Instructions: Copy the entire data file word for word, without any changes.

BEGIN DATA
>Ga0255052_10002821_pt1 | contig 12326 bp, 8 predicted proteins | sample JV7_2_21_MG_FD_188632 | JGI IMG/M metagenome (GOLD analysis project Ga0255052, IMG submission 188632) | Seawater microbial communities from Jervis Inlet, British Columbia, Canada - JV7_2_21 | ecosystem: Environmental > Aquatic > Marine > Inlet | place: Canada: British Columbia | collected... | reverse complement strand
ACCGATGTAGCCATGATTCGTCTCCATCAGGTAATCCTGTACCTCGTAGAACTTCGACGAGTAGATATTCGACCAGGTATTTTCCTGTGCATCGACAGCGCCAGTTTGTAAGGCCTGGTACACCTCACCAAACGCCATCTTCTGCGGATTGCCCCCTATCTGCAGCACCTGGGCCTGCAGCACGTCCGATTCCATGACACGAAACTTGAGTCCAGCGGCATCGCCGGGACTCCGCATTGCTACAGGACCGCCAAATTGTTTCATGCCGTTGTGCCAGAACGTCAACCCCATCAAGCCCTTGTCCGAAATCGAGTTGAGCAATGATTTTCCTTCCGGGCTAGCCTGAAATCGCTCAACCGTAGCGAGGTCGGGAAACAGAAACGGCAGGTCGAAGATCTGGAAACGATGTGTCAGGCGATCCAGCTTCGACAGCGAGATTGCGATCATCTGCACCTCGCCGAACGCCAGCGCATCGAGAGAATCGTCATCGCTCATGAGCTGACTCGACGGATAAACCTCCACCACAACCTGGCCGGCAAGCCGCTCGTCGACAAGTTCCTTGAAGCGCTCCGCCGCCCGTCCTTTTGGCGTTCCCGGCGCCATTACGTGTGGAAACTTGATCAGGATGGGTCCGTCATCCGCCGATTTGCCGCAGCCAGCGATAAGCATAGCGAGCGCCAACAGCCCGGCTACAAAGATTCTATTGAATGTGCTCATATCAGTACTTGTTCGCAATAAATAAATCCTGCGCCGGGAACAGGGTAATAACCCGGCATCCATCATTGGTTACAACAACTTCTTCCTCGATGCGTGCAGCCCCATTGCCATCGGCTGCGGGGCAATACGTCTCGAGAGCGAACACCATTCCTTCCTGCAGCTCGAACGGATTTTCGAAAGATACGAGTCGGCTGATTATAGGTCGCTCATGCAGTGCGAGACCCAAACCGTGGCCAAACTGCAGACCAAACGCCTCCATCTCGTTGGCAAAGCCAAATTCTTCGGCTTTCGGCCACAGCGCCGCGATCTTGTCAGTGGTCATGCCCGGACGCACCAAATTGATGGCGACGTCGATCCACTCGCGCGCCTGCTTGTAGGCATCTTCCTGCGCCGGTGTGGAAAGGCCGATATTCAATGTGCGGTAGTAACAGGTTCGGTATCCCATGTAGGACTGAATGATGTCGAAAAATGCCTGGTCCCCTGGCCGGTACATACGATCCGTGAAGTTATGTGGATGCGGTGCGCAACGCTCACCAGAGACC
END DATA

>Ga0255052_10002821_pt1 | contig 12326 bp, 8 predicted proteins | sample JV7_2_21_MG_FD_188632 | JGI IMG/M metagenome (GOLD analysis project Ga0255052, IMG submission 188632) | Seawater microbial communities from Jervis Inlet, British Columbia, Canada - JV7_2_21 | ecosystem: Environmental > Aquatic > Marine > Inlet | place: Canada: British Columbia | collected... | reverse complement strand
ACCGATGTAGCCATGATTCGTCTCCATCAGGTAATCCTGTACCTCGTAGAACTTCGACGAGTAGATATTCGACCAGGTATTTTCCTGTGCATCGACAGCGCCAGTTTGTAAGGCCTGGTACACCTCACCAAACGCCATCTTCTGCGGATTGCCCCCTATCTGCAGCACCTGGGCCTGCAGCACGTCCGATTCCATGACACGAAACTTGAGTCCAGCGGCATCGCCGGGACTCCGCATTGCTACAGGACCGCCAAATTGTTTCATGCCGTTGTGCCAGAACGTCAACCCCATCAAGCCCTTGTCCGAAATCGAGTTGAGCAATGATTTTCCTTCCGGGCTAGCCTGAAATCGCTCAACCGTAGCGAGGTCGGGAAACAGAAACGGCAGGTCGAAGATCTGGAAACGATGTGTCAGGCGATCCAGCTTCGACAGCGAGATTGCGATCATCTGCACCTCGCCGAACGCCAGCGCATCGAGAGAATCGTCATCGCTCATGAGCTGACTCGACGGATAAACCTCCACCACAACCTGGCCGGCAAGCCGCTCGTCGACAAGTTCCTTGAAGCGCTCCGCCGCCCGTCCTTTTGGCGTTCCCGGCGCCATTACGTGTGGAAACTTGATCAGGATGGGTCCGTCATCCGCCGATTTGCCGCAGCCAGCGATAAGCATAGCGAGCGCCAACAGCCCGGCTACAAAGATTCTATTGAATGTGCTCATATCAGTACTTGTTCGCAATAAATAAATCCTGCGCCGGGAACAGGGTAATAACCCGGCATCCATCATTGGTTACAACAACTTCTTCCTCGATGCGTGCAGCCCCATTGCCATCGGCTGCGGGGCAATACGTCTCGAGAGCGAACACCATTCCTTCCTGCAGCTCGAACGGATTTTCGAAAGATACGAGTCGGCTGATTATAGGTCGCTCATGCAGTGCGAGACCCAAACCGTGGCCAAACTGCAGACCAAACGCCTCCATCTCGTTGGCAAAGCCAAATTCTTCGGCTTTCGGCCACAGCGCCGCGATCTTGTCAGTGGTCATGCCCGGACGCACCAAATTGATGGCGACGTCGATCCACTCGCGCGCCTGCTTGTAGGCATCTTCCTGCGCCGGTGTGGAAAGGCCGATATTCAATGTGCGGTAGTAACAGGTTCGGTATCCCATGTAGGACTGAATGATGTCGAAAAATGCCTGGTCCCCTGGCCGGTACATACGATCCGTGAAGTTATGTGGATGCGGTGCGCAACGCTCACCAGAGACC